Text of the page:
If we are to succeed in conserving wetlands, the first step is to have a clear understanding of the state of wetland nature, and the pressures upon it. This allows us to prioritise species, sites and habitats for conservation attention, to identify the threats to them, and to understand how they are responding to conservation action.

Ringing whooper swans in Iceland

WWT was instrumental in establishing repeated, large-scale counts of waterbirds. Waterbirds are relatively easy to see and count, and are good indicators of wetland quality, so such counts have become one of the most powerful tools for long-term monitoring of wetlands. The National Wildfowl Counts were instigated by WWT in 1947, before becoming the Wetland Bird Survey (WeBS), and helping to catalyse the International Waterbird Census (IWC). Currently, WWT organises the UK Goose and Swan Monitoring Programme on behalf of the Joint Nature Conservation Committee and Scottish Natural Heritage. We also aim to support the use of waterbird monitoring into our priority flyways, and currently partner with WWF-China to develop monitoring in the Yangtze valley, one of the most important areas on the East Asian - Australasian Flyways.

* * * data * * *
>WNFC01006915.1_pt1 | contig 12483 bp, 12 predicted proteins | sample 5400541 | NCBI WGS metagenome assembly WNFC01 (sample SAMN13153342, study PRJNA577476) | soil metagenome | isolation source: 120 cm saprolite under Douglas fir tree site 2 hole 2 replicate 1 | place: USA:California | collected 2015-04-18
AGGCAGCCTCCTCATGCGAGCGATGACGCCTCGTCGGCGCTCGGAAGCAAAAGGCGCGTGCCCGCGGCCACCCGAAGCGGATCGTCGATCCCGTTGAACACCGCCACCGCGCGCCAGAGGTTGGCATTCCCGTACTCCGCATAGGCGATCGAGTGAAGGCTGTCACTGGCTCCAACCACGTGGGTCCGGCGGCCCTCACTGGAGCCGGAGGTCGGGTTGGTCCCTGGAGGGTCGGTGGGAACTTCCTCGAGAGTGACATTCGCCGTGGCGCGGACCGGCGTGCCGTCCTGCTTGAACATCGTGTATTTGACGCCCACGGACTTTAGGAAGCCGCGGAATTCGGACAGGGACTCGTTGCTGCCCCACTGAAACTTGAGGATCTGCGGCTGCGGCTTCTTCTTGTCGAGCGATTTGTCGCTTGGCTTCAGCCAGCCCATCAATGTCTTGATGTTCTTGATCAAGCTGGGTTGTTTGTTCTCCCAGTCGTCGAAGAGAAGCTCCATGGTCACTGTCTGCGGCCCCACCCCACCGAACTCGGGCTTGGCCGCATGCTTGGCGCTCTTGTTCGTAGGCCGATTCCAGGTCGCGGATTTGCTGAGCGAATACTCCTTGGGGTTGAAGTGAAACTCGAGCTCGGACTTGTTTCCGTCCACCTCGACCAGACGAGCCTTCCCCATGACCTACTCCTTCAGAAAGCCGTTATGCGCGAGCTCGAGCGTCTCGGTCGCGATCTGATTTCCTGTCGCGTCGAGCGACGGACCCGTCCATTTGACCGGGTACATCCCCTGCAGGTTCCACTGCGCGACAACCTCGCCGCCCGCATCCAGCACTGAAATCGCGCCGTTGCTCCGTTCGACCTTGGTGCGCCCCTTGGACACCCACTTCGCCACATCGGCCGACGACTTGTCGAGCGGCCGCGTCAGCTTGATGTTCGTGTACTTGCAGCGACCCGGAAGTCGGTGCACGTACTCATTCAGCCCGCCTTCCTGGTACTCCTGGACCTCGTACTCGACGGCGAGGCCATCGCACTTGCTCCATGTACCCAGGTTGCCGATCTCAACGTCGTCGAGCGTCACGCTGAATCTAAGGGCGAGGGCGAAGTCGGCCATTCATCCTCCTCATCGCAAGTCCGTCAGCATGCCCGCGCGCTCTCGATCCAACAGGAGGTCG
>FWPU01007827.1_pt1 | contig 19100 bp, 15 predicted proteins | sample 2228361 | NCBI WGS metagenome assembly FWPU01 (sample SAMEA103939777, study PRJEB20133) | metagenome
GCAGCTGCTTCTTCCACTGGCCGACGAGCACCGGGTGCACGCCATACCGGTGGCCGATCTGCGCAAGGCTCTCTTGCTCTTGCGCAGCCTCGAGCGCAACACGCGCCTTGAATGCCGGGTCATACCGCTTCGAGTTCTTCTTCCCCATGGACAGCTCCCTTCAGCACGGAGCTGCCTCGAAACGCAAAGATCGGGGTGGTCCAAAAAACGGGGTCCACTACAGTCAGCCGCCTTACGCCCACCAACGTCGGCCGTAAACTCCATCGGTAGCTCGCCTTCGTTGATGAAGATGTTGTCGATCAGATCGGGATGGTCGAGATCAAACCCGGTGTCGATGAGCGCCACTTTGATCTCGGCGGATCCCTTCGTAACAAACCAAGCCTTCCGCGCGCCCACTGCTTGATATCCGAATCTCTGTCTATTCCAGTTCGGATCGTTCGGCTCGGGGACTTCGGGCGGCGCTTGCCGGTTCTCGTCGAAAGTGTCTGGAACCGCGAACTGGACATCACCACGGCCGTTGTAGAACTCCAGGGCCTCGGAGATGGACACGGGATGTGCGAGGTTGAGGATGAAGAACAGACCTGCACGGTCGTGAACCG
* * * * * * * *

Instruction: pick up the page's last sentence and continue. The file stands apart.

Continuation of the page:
These large-scale programmes have been influential in supporting wetland conservation through allowing the identification of priority wetlands under the Ramsar Convention, the EU Birds Directive and national legislation. They allow sites that are under threat to be identified.

In parallel with large-scale bird counts, we run more detailed long-term monitoring of the demographic rates of selected waterbird species, including some of the longest continuous wildlife monitoring programmes on earth. Currently we hold long-term capture-resight data-sets from marked populations of Svalbard barnacle goose, whooper swan and Bewick’s swan, as well as shorter-term data-sets on a number of other species.

We also monitor pressures on wetland nature, to determine how they are changing over time, and whether our conservation work is bearing fruit. For example, we have a long-term programme of x-raying captured swans, to determine whether they have shot embedded in their tissues, which can be used as an index of hunting pressure. Similarly, we run long-term surveillance of the causes of waterbird mortality and the prevalence of wildlife disease.


  • Bewick's swans
  • Developing capacity in the East Asian - Australasian flyway
  • Goose and Swan Monitoring Programme
  • Long-term demographic monitoring of barnacle geese and whooper swans
  • Wild bird disease surveillance